Canalization of gene expression and domain shifts in the Drosophila blastoderm by dynamical attractors

PLoS Comput Biol. 2009 Mar;5(3):e1000303. doi: 10.1371/journal.pcbi.1000303. Epub 2009 Mar 13.


The variation in the expression patterns of the gap genes in the blastoderm of the fruit fly Drosophila melanogaster reduces over time as a result of cross regulation between these genes, a fact that we have demonstrated in an accompanying article in PLoS Biology (see Manu et al., doi:10.1371/journal.pbio.1000049). This biologically essential process is an example of the phenomenon known as canalization. It has been suggested that the developmental trajectory of a wild-type organism is inherently stable, and that canalization is a manifestation of this property. Although the role of gap genes in the canalization process was established by correctly predicting the response of the system to particular perturbations, the stability of the developmental trajectory remains to be investigated. For many years, it has been speculated that stability against perturbations during development can be described by dynamical systems having attracting sets that drive reductions of volume in phase space. In this paper, we show that both the reduction in variability of gap gene expression as well as shifts in the position of posterior gap gene domains are the result of the actions of attractors in the gap gene dynamical system. Two biologically distinct dynamical regions exist in the early embryo, separated by a bifurcation at 53% egg length. In the anterior region, reduction in variation occurs because of stability induced by point attractors, while in the posterior, the stability of the developmental trajectory arises from a one-dimensional attracting manifold. This manifold also controls a previously characterized anterior shift of posterior region gap domains. Our analysis shows that the complex phenomena of canalization and pattern formation in the Drosophila blastoderm can be understood in terms of the qualitative features of the dynamical system. The result confirms the idea that attractors are important for developmental stability and shows a richer variety of dynamical attractors in developmental systems than has been previously recognized.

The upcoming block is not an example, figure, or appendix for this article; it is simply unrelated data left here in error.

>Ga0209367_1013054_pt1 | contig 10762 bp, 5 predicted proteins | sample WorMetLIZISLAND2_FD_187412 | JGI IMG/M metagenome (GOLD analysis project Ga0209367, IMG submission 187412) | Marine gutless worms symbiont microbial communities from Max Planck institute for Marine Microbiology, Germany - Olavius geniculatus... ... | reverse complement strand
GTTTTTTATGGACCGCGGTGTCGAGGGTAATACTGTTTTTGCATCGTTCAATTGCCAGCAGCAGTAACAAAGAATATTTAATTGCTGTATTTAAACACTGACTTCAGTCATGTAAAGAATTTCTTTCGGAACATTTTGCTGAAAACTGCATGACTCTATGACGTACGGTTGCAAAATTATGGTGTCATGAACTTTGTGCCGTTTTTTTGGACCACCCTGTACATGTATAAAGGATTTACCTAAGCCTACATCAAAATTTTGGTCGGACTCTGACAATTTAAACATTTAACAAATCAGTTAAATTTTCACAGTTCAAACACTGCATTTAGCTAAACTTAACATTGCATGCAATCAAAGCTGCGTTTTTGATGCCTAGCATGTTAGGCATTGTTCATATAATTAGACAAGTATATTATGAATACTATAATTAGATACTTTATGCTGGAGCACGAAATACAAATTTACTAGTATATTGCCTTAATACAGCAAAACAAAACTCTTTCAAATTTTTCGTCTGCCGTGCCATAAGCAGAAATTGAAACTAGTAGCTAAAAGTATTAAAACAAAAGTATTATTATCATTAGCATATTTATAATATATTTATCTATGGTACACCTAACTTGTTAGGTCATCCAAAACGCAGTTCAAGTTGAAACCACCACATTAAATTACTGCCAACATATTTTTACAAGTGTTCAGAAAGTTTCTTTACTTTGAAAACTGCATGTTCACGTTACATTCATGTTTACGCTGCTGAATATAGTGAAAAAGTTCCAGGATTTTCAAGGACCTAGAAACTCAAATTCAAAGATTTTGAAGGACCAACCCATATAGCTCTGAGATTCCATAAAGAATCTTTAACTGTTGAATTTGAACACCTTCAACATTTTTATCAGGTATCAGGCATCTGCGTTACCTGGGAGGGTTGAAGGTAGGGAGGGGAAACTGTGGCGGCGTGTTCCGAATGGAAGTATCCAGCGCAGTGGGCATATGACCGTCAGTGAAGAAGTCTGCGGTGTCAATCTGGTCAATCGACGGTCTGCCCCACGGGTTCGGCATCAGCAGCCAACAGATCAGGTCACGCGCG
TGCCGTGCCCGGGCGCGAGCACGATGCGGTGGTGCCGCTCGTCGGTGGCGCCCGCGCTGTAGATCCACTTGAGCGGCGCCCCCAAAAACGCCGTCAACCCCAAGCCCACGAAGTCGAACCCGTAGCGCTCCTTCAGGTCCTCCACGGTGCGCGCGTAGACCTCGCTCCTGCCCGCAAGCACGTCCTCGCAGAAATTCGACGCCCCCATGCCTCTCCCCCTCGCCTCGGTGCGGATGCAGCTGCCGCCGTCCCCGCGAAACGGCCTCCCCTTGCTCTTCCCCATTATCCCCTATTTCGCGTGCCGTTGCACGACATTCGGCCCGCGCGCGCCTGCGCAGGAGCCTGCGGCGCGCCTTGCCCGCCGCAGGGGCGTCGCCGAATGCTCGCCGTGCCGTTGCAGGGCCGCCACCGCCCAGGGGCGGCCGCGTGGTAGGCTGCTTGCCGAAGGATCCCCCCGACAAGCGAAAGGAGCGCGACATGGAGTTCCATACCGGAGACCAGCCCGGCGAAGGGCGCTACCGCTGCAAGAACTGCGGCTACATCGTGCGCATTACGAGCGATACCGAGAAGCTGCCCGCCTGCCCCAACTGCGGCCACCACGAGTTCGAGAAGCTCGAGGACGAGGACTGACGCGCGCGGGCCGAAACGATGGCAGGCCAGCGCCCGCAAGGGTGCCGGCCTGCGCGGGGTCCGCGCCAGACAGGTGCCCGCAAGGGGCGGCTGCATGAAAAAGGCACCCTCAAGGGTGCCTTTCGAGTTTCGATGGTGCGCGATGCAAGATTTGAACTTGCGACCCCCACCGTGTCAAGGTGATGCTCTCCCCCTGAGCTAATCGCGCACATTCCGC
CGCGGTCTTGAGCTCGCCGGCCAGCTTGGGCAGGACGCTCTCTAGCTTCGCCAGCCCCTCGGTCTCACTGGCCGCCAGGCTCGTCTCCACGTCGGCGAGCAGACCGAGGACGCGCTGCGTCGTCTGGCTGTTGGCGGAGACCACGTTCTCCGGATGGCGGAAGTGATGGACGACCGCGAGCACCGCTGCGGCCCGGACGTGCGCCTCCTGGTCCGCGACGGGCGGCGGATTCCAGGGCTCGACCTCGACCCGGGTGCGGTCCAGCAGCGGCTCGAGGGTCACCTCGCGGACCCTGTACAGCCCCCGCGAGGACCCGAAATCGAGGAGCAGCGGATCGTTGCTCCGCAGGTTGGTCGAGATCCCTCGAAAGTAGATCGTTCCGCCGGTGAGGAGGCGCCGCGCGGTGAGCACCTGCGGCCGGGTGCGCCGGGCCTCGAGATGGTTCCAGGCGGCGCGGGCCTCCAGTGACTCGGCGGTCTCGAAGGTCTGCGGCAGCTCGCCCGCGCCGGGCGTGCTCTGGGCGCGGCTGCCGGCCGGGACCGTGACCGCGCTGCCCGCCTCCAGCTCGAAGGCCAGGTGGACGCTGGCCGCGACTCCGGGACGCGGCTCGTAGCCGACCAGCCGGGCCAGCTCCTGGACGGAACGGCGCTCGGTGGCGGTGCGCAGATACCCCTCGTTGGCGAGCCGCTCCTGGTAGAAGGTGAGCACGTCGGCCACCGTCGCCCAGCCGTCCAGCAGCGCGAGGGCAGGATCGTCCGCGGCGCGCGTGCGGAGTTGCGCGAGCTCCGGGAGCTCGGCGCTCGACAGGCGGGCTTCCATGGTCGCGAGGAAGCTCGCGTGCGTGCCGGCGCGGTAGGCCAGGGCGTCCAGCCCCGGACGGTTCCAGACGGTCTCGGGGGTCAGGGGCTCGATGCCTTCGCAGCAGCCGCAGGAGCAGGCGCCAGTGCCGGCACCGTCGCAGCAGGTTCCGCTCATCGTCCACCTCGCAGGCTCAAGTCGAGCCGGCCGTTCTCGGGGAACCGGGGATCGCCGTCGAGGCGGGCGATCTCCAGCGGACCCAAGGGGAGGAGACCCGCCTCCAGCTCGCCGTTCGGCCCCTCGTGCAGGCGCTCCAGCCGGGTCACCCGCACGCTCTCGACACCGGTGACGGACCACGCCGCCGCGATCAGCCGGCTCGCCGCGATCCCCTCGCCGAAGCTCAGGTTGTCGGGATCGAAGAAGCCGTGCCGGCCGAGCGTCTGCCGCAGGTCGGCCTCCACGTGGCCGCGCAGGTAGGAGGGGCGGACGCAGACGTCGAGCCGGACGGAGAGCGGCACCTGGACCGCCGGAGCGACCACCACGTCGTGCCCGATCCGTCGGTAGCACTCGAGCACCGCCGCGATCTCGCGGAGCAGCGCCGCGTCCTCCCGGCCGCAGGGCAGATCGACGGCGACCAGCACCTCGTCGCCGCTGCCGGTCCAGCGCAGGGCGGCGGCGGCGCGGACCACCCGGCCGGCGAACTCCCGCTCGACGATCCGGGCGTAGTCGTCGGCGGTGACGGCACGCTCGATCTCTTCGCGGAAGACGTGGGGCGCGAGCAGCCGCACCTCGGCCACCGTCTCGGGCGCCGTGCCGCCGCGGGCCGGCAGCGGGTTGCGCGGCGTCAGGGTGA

Publication types

  • Research Support, N.I.H., Extramural
  • Research Support, Non-U.S. Gov't
  • Research Support, U.S. Gov't, Non-P.H.S.

MeSH terms

  • Animals
  • Blastoderm / physiology*
  • Body Patterning / physiology*
  • Computer Simulation
  • Drosophila / anatomy & histology
  • Drosophila / embryology*
  • Drosophila / physiology*
  • Drosophila Proteins / metabolism*
  • Gene Expression Regulation, Developmental / physiology*
  • Models, Biological*
  • Transcription Factors / metabolism*


  • Drosophila Proteins
  • Transcription Factors